Between 1953 and 1962, the Texas Highway Department (THD) approved the construction of almost 16,000 miles of highway, bringing the state’s total system to 59,300 miles (more than any other state in the nation), and more than doubling the yearly construction and maintenance budget. Through the Cooperative Research Program and its partnership with THD, the Texas Transportation Institute’s (TTI) research contributions in the areas of freeways, prefabricated concrete beams and girders, new asphalt and aggregate testing procedures, and new highway materials provided valuable guidance and technology to the department during this rapid expansion of highways and freeways. Today, with upwards of 80,000 miles supporting a population of 23.5 million1, Texas Department of Transportation (TxDOT)-sponsored research at TTI has helped save millions of dollars in costs associated with planning, constructing and maintaining Texas’ roads and bridges.
A 2008 survey by the U.S. Census Bureau shows that Texas contains four of the 10 fastest growing cities in the United States with Dallas-Fort Worth Metroplex leading the pack.
To accommodate booming growth and soaring travel in the Lone Star State at a time of increasing uncertainty in transportation funding, it has become paramount to find innovative ways to manage, deliver, operate and maintain projects effectively. To address this critical need, researchers in the Infrastructure Management Program at TTI have been engaged in proactive, cutting-edge research to optimize engineering data management procedures during the entire lifetime of a transportation facility.
What does that mean? In simpler terms, it means that building and operating a modern roadway involves collecting and organizing an almost bewildering array of information, from where transportation facilities are planned or designed to honing down the time and effort it takes to review and process permits to accommodate utilities within the right of way. Efficiency at each step of the process can cut timelines and costs alike.
TTI Research Engineer Cesar Quiroga leads research in this area and has pioneered geographic information system (GIS)-based models and systems to manage engineering and supporting documentation in ways that can contribute to significant increases in productivity and reductions in cost. The research has been hailed at both district and division levels alike at TxDOT, and Quiroga is already looking at new ways to improve on this research.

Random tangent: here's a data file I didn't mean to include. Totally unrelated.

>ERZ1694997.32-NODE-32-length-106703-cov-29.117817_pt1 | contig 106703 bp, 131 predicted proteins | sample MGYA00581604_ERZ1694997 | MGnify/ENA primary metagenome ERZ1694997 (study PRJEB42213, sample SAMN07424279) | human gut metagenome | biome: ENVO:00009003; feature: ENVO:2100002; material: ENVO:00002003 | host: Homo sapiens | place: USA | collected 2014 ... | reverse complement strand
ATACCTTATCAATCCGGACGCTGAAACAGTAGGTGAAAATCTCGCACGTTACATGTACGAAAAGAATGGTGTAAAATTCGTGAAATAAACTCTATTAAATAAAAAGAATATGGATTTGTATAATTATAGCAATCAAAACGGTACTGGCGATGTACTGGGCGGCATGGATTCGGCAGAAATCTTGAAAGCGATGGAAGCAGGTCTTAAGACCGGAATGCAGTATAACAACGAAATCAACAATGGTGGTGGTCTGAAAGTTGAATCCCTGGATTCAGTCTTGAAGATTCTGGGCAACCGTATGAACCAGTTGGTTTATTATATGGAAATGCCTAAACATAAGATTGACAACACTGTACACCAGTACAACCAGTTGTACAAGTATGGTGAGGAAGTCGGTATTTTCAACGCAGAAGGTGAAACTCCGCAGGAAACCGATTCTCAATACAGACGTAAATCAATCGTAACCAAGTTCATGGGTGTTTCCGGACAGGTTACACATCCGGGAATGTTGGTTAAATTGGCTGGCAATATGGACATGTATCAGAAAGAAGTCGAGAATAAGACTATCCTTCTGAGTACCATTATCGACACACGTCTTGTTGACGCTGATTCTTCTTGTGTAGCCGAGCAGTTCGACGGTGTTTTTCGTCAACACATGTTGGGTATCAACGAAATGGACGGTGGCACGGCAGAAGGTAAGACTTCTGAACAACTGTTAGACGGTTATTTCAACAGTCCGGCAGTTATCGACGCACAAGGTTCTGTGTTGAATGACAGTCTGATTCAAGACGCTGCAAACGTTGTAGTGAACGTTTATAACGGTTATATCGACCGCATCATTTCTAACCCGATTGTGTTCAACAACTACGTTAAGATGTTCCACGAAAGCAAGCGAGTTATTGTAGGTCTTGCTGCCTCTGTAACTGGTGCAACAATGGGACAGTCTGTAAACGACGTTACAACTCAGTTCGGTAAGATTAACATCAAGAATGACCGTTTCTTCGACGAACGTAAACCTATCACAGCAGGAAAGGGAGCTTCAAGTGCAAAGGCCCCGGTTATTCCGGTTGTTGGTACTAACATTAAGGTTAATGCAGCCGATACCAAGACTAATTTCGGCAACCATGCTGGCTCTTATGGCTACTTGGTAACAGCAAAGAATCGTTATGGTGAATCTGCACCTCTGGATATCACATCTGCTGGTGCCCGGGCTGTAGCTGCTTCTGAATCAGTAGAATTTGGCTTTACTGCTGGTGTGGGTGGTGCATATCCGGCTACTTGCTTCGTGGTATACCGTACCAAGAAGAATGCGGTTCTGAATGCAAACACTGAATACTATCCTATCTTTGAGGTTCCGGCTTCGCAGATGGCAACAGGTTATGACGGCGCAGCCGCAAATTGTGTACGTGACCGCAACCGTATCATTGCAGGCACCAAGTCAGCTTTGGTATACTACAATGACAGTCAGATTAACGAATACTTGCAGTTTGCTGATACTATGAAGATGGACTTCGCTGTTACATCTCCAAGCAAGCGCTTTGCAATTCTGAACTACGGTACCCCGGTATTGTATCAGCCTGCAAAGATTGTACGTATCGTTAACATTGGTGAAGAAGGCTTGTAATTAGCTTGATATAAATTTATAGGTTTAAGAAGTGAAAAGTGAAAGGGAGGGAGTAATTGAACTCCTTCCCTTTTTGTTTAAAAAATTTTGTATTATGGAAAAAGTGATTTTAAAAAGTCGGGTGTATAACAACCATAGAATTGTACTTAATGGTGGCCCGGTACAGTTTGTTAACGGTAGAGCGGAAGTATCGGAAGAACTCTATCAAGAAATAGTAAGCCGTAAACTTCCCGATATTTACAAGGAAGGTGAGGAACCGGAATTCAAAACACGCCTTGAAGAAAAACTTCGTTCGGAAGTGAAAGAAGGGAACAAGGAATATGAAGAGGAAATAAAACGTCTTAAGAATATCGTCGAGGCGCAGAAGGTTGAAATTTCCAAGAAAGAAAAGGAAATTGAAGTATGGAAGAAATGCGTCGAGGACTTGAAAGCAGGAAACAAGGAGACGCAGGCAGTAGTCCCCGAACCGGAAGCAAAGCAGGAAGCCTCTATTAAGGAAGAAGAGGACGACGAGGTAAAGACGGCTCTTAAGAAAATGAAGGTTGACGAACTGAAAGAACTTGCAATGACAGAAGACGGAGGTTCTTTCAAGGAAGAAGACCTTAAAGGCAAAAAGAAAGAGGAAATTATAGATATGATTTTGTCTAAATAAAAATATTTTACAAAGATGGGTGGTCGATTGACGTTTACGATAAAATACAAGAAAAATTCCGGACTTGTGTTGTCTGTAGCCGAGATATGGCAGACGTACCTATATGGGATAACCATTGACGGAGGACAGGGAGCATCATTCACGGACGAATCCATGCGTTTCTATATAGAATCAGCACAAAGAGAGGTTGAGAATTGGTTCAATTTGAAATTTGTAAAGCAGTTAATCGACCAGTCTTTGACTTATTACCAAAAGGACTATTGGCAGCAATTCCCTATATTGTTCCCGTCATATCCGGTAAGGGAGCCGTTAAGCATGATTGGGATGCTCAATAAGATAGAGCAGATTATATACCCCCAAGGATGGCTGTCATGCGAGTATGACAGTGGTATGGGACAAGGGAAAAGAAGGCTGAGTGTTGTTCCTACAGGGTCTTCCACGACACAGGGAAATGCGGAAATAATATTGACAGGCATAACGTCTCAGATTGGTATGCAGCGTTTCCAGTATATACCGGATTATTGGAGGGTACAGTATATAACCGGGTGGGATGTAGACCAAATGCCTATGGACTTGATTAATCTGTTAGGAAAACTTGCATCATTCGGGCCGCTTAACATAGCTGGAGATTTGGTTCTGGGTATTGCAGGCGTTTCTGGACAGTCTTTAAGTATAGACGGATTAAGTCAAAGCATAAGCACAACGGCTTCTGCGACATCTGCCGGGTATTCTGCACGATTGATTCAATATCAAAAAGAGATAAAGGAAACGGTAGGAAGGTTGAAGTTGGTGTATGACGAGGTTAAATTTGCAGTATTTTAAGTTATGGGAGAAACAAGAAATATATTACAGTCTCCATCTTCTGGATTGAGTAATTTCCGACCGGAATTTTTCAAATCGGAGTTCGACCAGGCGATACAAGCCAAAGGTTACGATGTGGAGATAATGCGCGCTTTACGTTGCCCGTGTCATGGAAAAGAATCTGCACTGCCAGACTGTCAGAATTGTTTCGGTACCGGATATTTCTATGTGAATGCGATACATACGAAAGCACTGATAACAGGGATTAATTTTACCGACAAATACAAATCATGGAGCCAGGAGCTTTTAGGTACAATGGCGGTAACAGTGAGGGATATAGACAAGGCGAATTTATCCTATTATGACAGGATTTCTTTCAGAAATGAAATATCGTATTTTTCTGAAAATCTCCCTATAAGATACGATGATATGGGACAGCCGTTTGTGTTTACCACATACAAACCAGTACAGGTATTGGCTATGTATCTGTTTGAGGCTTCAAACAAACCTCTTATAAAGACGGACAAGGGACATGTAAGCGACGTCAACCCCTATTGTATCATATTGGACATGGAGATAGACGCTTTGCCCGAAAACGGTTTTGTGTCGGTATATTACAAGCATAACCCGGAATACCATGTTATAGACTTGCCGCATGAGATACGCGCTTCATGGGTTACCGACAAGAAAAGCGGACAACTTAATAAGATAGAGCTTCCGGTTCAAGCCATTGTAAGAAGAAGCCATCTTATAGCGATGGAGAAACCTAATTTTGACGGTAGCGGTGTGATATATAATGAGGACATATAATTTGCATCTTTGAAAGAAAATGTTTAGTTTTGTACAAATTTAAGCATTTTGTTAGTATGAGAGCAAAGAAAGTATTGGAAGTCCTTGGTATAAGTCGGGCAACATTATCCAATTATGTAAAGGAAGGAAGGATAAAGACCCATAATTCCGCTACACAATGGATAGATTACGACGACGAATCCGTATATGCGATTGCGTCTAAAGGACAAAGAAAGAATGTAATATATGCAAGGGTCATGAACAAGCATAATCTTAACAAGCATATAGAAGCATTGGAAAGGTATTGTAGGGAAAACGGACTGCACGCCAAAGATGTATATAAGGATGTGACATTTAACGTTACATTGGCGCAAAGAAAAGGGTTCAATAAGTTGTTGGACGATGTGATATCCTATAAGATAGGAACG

“We know that streamlined project delivery is a critical requirement to achieve the goal of a more efficient transportation system,” says Quiroga. “Many factors can cause delays during project development and construction. For example, transportation agencies produce enormous amounts of engineering data in a variety of formats with varying levels of accuracy and resolution on several types of storage media.”
“Transportation agencies nationwide recognize the need to implement strategies to ensure data usability and integrity. However, the amount of data those agencies use is growing steadily, making effective management of it increasingly difficult. In addition, although transportation officials have a wealth of data at their disposal, frequent lack of data integrity, accessibility, quality control or plain awareness makes it unnecessarily difficult to put the data to good use. These inefficiencies result in redundant collection efforts, contribute to project delays and can make projects more expensive than they should be.”
A portfolio of progress
Quiroga’s research has filled an efficiency gap in the management of transportation data and information. Here are two examples:
- GIS-based model and guidelines for managing engineering design data in the project development process. The model integrates disparate pieces of information into a coherent structure that handles projects, documents, and existing and proposed ground features. As an immediate result of the research, TxDOT made changes to its electronic document management system content library structure (Project 0-5246).
- Web-based permitting system called Utility Installation Review (UIR) for automating the submission, review and approval of utility permits at TxDOT. UIR is currently operational at five TxDOT districts, with plans for expansion to the rest of the state in the short term. Implementing UIR has resulted in dramatic reductions in the amount of paperwork; savings on plan reproduction, courier costs and mailing costs; more reliable utility permit documentation management and archival; and shorter utility permit review and approval times (Project 5-2110-03).